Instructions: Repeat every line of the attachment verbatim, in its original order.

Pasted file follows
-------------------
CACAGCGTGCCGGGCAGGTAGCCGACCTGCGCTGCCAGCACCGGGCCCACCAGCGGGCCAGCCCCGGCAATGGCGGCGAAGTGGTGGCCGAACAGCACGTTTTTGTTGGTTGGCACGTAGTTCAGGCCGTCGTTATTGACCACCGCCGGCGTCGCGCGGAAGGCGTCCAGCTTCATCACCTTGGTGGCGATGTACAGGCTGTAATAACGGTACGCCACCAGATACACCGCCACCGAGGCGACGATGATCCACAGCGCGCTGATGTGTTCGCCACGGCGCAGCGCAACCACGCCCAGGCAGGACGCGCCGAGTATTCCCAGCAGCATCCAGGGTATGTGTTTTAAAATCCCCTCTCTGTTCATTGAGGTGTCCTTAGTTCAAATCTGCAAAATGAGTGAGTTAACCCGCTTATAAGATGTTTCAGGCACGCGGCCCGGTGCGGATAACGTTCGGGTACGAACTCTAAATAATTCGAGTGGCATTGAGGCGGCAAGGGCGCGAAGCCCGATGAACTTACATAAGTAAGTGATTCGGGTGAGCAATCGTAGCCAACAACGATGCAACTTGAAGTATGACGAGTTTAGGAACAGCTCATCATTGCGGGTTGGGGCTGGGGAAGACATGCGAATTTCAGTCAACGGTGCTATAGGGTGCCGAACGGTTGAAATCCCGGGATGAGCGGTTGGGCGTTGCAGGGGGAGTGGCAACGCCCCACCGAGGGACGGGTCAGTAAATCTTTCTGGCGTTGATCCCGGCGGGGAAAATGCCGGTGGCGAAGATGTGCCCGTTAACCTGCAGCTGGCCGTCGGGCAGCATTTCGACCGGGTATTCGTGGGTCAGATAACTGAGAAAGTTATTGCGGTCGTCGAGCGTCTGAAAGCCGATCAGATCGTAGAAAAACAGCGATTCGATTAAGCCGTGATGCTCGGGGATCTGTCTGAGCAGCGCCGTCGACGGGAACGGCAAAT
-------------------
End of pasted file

CACAGCGTGCCGGGCAGGTAGCCGACCTGCGCTGCCAGCACCGGGCCCACCAGCGGGCCAGCCCCGGCAATGGCGGCGAAGTGGTGGCCGAACAGCACGTTTTTGTTGGTTGGCACGTAGTTCAGGCCGTCGTTATTGACCACCGCCGGCGTCGCGCGGAAGGCGTCCAGCTTCATCACCTTGGTGGCGATGTACAGGCTGTAATAACGGTACGCCACCAGATACACCGCCACCGAGGCGACGATGATCCACAGCGCGCTGATGTGTTCGCCACGGCGCAGCGCAACCACGCCCAGGCAGGACGCGCCGAGTATTCCCAGCAGCATCCAGGGTATGTGTTTTAAAATCCCCTCTCTGTTCATTGAGGTGTCCTTAGTTCAAATCTGCAAAATGAGTGAGTTAACCCGCTTATAAGATGTTTCAGGCACGCGGCCCGGTGCGGATAACGTTCGGGTACGAACTCTAAATAATTCGAGTGGCATTGAGGCGGCAAGGGCGCGAAGCCCGATGAACTTACATAAGTAAGTGATTCGGGTGAGCAATCGTAGCCAACAACGATGCAACTTGAAGTATGACGAGTTTAGGAACAGCTCATCATTGCGGGTTGGGGCTGGGGAAGACATGCGAATTTCAGTCAACGGTGCTATAGGGTGCCGAACGGTTGAAATCCCGGGATGAGCGGTTGGGCGTTGCAGGGGGAGTGGCAACGCCCCACCGAGGGACGGGTCAGTAAATCTTTCTGGCGTTGATCCCGGCGGGGAAAATGCCGGTGGCGAAGATGTGCCCGTTAACCTGCAGCTGGCCGTCGGGCAGCATTTCGACCGGGTATTCGTGGGTCAGATAACTGAGAAAGTTATTGCGGTCGTCGAGCGTCTGAAAGCCGATCAGATCGTAGAAAAACAGCGATTCGATTAAGCCGTGATGCTCGGGGATCTGTCTGAGCAGCGCCGTCGACGGGAACGGCAAAT